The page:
100 barrages across streams, rivulets

HUBLI May 22. About 100 barrages across streams and rivulets are to be constructed this year in the State.

The project is being taken up as a part of the novel "Namma Bandhara'' (our barrage), which has been designed to harness surface water for meeting the drinking water requirement and enlarging the scope for irrigation in the interiors.

The participatory nature of the implementation of the projects is unique: the users — individuals, industries, and organisations — will contribute their share of the cost of the project.

The project is estimated to cost about Rs. 150 crore, and the Government expects the users to contribute Rs. 50 crore. The Krishna Bhagya Jala Nigam and the Karnataka Neeravari Nigam will provide the rest of the funds required.

The construction programme is expected to start after the monsoon floods recede this year, and the interregnum will be used to complete the formalities and finalise the modalities of construction, such as signing of the MoUs with the users, preparation of plans and estimates, and calling for tenders for the work. The only condition that the Government may place is that meeting the drinking water requirement will be the first charge on a barrage constructed under the project. By the time the next water year's services begin by June next year, the barrages will be ready to impound water. The Finance Department is looking into the percentage of contribution of the users.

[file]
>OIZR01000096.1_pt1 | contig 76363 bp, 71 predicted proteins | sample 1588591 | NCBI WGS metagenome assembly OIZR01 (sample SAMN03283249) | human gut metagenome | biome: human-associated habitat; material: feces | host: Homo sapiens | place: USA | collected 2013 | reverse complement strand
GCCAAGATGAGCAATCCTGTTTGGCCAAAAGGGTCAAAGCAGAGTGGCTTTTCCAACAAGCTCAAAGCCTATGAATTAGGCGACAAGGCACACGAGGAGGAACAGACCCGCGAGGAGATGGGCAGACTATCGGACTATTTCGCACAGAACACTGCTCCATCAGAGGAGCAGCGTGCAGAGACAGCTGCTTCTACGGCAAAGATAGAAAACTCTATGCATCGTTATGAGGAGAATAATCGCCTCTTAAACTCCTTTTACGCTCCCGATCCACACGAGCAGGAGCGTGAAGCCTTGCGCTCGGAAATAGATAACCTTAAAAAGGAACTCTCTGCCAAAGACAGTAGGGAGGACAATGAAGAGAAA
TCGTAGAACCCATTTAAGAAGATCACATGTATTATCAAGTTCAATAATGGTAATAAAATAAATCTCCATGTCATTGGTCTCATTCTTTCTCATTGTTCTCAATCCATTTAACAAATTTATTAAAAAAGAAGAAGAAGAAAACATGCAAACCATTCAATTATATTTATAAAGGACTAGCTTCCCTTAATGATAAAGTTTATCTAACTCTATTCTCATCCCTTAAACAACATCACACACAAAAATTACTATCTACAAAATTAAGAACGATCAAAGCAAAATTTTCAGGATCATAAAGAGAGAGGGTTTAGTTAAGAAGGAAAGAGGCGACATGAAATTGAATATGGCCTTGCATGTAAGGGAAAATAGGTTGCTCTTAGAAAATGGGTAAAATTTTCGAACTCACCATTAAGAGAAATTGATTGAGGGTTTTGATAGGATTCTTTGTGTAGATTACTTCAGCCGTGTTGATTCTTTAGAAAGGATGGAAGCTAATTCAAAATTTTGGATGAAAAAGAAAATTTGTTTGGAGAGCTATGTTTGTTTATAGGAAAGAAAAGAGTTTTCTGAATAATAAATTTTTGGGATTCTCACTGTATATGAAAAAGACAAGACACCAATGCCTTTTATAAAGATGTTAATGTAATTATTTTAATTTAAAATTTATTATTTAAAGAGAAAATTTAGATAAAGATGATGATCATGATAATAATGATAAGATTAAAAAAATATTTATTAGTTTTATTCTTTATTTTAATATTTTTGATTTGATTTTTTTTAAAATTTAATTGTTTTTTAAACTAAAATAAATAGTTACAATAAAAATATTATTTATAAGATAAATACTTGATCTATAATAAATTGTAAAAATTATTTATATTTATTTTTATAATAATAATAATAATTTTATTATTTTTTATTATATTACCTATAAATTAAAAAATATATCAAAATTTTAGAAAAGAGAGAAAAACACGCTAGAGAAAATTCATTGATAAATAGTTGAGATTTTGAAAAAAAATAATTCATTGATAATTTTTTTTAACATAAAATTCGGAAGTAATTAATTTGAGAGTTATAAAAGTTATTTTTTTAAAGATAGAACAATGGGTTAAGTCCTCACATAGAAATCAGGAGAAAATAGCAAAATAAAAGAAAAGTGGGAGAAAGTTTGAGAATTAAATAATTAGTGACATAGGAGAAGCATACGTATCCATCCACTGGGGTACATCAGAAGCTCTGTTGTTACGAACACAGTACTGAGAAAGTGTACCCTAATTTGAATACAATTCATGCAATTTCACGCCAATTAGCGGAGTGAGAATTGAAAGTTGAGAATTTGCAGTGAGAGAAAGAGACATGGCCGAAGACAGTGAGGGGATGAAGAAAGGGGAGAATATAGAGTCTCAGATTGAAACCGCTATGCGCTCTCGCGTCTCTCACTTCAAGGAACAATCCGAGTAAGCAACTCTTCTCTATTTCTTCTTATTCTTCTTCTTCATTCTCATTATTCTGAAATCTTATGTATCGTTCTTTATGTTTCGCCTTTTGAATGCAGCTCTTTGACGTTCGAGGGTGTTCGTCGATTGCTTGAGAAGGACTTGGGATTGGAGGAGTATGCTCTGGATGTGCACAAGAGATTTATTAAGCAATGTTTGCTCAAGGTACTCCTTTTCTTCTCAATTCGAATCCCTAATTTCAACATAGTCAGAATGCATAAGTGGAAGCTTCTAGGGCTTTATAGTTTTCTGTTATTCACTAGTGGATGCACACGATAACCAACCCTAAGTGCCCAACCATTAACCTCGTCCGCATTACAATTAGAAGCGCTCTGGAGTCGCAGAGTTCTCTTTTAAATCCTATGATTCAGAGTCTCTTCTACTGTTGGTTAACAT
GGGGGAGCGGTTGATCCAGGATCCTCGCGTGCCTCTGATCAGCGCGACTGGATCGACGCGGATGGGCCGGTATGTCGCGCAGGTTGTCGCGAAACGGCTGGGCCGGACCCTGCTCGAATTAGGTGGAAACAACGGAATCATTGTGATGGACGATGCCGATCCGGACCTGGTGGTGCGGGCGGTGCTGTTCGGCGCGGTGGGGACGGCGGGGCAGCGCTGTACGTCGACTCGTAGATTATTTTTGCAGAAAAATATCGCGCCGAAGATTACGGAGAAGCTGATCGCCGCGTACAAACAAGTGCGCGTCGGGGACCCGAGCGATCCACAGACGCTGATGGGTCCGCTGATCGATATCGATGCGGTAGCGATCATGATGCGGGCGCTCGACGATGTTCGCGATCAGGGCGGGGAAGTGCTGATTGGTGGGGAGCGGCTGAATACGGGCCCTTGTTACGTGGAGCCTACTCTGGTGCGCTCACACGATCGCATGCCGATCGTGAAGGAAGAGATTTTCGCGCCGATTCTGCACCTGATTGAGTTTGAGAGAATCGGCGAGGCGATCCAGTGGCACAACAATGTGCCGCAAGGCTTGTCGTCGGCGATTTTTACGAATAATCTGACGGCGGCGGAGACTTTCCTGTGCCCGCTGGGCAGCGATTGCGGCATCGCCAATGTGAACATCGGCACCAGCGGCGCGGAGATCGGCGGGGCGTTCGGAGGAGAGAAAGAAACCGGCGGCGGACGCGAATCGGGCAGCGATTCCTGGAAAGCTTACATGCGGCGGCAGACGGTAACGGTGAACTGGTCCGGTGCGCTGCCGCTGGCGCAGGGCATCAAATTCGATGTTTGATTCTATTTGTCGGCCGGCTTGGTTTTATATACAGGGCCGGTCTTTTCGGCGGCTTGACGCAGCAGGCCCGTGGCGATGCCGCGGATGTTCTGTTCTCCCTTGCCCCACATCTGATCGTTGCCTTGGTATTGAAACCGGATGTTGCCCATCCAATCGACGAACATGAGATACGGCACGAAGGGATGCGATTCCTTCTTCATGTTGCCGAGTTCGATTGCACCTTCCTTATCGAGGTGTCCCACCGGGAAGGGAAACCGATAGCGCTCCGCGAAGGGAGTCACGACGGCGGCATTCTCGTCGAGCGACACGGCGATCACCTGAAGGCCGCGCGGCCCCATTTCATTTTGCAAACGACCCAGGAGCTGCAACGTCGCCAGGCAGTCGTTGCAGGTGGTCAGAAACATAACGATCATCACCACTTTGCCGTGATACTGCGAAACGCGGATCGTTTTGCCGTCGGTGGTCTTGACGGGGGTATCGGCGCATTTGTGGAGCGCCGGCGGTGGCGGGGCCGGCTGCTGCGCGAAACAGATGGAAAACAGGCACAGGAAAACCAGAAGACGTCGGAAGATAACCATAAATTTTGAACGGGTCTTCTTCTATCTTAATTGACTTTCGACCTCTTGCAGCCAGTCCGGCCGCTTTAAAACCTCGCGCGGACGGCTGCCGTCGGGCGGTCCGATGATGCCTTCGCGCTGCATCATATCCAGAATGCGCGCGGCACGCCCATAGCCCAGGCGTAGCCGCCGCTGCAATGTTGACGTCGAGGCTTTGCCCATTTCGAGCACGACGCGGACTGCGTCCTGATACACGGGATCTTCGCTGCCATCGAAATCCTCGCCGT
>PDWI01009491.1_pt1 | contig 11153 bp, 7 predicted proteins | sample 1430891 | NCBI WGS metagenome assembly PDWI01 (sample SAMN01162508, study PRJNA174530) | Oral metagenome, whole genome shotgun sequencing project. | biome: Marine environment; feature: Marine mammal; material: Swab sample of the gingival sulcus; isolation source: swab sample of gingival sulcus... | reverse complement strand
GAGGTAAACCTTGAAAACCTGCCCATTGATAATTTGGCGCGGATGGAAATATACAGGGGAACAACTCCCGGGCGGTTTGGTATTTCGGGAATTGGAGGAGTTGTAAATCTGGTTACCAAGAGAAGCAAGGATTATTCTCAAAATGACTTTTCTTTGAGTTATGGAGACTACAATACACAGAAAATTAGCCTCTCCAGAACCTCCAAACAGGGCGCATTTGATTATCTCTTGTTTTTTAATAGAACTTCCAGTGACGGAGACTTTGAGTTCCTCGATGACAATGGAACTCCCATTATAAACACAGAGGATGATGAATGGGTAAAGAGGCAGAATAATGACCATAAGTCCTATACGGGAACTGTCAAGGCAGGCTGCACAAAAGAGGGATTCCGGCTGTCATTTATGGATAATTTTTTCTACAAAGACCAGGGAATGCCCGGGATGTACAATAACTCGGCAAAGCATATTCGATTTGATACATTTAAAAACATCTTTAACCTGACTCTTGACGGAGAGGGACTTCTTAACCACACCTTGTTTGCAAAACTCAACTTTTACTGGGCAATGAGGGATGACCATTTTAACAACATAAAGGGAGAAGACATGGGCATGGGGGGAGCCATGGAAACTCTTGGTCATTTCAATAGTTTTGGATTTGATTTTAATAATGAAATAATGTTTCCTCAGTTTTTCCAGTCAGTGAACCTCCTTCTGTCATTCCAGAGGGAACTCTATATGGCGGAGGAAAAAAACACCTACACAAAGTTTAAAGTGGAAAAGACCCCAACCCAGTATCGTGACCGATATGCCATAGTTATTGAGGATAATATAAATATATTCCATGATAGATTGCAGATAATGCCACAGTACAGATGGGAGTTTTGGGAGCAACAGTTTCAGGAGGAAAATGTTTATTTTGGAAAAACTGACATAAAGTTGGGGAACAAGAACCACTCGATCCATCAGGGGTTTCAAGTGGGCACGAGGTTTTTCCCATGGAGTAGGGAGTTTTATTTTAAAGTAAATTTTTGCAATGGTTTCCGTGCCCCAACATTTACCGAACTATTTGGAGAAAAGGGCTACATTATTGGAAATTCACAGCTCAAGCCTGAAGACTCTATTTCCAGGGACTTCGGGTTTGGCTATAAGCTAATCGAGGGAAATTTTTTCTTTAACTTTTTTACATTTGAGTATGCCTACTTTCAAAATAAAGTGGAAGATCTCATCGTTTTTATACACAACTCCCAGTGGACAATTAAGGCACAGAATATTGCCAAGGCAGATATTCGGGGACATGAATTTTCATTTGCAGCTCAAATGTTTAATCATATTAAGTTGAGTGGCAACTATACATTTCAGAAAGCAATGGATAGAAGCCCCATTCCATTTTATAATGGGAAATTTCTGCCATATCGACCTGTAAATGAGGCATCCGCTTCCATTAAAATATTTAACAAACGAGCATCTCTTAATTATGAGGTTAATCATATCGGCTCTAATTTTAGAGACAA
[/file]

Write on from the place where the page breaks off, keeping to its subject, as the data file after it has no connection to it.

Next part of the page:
Focus on `mini' projects

This is quite a revolutionary step in the annals of Karnataka, when the focus will turn from major to mini irrigation-cum-drinking-water projects, H.K. Patil, Minister for Water Resources, told The Hindu here on Wednesday.

The scheme was evolved in view of the drought conditions prevailing in the State. Eighteen of the 27 districts have an annual rainfall of less than 750 mm., and face drought. The State receives its normal rainfall of 1,139 mm. in only 55 days. There is seasonal variation in the rainfall, and 71 per cent of the annual rainfall is received during the South-west monsoon, 17 per cent during the North-east monsoon, and the rest during the pre-monsoon days. The uneven distribution of space and timing of rainfall has brought uncertainty to agricultural operations. Nearly one-third of the State, on average, experiences deficit rainfall during the crucial period of crop growth in the kharif season.

Although attention is given to the major rivers in the State, the minor rivers and nallas, which receive considerable inflows during the monsoons, have not received the importance they deserve. It was, therefore, felt that construction of diversion structures such as barrages offer the possibility of ensuring efficient use of surface water from streams.

Before finalising the strategy to be adopted for tapping the surface water of streams, the Government commissioned the Indian Resources Information and Management Technology, Bangalore (IN-RIMIT), to take up a pre-feasibility study, and identify the sites for the construction of barrages in the arid and semi-arid districts.

The IN-RIMIT has identified 368 potential sites with a dependable and utilisable yield of 50 per cent in each case for the construction of barrages. The barrages suggested are of different sizes, with the water yield ranging from a minimum of one tcm. (thousand cubic metres) to more than 200 tcm. The cost varies from Rs. 35 lakh to more than Rs. 1 crore.

The Government has selected 100 sites for the first phase of the programme, which begins this year. Both in terms of investment and time factor, construction of barrages will be cheaper than implementation of major irrigation projects, according to Mr. Patil, the author of the new approach.

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